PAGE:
The council also took an initial step on Monday, voting to approve a plan that would eliminate about 100 officers from the force, along with other changes to the department.

“We always have to think beyond what is normally considered realistic and possible,” said Lisa Herbold, chairwoman of the council’s public safety and human services committee.

Ms. Best, who has been the target of protests over the tactics used by the police to contain demonstrations, has vehemently objected to the extent of the cuts and said she was not invited to help draft the plan for reforms. As she announced her decision to retire in the coming weeks, she said on Tuesday that the council was showing a lack of respect for officers. Efforts by the council to cut her salary and those of her executive team, she said, felt personally vindictive.

Ms. Herbold said the loss of Ms. Best was “a staggering loss to leaders of the Black and brown community.”

“I am deeply and sincerely sorry that the chief feels council’s actions have been disrespectful toward individual officers and that our journey to reimagine community safety has been personally directed at her,” Ms. Herbold said in a statement.

Mayor Jenny Durkan, in a tearful news conference on Tuesday, said she was disappointed that Ms. Best was leaving and described her as the right person to help reimagine policing based on not only her 28 years in the police department, but her life as a Black woman in Seattle.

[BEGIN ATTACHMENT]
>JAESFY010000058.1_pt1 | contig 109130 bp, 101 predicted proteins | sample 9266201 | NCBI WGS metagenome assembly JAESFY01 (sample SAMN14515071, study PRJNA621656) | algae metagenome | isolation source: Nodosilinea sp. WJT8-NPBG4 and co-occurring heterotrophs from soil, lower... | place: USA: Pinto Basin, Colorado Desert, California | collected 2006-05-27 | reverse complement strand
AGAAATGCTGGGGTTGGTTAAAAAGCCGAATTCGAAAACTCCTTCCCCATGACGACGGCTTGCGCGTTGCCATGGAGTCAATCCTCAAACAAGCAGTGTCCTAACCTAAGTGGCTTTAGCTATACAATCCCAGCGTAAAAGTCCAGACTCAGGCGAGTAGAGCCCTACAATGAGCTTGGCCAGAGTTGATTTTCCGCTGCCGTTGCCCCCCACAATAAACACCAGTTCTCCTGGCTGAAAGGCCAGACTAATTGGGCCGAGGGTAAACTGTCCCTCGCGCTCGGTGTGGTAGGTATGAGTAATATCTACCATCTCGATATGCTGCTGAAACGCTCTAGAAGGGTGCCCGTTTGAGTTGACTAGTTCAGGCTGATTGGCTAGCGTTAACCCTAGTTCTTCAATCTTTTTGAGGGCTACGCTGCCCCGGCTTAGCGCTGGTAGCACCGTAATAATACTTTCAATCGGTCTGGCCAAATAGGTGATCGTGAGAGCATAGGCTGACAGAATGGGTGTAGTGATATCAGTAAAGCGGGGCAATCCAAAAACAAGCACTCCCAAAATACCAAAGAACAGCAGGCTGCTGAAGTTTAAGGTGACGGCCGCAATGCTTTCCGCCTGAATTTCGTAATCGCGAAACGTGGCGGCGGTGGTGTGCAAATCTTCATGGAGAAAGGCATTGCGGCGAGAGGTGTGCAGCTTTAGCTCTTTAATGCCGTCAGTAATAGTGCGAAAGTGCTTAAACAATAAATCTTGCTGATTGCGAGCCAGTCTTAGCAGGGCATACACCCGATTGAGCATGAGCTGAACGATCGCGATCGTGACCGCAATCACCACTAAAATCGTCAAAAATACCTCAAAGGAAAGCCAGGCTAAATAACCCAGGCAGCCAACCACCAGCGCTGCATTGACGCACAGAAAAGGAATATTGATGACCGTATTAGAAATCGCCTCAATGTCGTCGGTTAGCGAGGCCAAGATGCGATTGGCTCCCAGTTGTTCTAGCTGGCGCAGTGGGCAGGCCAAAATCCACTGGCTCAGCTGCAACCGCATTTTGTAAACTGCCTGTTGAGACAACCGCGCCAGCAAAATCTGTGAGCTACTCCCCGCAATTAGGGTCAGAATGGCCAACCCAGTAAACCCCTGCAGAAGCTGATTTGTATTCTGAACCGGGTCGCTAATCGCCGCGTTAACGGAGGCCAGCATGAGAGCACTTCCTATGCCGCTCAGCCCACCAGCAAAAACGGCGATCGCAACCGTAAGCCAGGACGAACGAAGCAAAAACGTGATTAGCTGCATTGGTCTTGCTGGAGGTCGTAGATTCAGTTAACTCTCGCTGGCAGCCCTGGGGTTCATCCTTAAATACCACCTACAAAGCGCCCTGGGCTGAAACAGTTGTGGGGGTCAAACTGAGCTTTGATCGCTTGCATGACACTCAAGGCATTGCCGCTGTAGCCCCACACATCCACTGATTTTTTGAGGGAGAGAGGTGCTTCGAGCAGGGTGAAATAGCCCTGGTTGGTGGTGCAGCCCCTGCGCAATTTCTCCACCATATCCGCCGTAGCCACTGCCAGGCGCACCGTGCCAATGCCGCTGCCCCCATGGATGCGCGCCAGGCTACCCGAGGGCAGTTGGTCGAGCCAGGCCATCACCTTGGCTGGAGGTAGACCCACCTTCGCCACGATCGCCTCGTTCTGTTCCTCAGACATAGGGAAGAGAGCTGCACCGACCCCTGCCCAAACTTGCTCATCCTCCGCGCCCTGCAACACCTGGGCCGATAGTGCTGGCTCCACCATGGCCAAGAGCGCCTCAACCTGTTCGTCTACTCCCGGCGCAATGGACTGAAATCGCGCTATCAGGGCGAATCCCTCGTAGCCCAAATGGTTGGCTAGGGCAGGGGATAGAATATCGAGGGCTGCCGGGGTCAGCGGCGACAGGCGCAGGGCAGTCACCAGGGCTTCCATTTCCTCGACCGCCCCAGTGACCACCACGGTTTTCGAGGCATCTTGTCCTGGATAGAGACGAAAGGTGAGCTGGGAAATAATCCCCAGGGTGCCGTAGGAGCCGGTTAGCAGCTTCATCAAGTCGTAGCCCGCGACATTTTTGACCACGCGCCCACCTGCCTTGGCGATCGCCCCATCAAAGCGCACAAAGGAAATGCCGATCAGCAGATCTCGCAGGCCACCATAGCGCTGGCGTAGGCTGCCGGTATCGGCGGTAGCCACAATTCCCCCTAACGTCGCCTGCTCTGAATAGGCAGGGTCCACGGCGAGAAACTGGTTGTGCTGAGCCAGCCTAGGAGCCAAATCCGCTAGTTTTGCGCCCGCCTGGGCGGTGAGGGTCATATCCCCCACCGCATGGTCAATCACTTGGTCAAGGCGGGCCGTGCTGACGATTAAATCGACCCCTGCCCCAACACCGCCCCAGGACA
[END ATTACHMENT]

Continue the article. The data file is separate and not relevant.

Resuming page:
“We had the chief that not only believes in the importance of reimagining policing, she was the person, and probably still will be the person, that helps lead the way for our nation,” Ms. Durkan said.

President Trump has been critical of cities that he says have not done enough to crack down on the protests that followed Mr. Floyd’s death, and Attorney General William P. Barr on Tuesday was quick to single out Ms. Best’s resignation to highlight what he called “the real costs of irresponsible proposals to defund the police.”

Ms. Best had drawn criticism from protesters as a result of the sometimes harsh tactics used by officers during the turbulent weeks when thousands of people took to the streets this summer. Some demonstrators went recently to Chief Best’s neighborhood outside the city to protest at her home, but were rebuffed by neighbors with guns.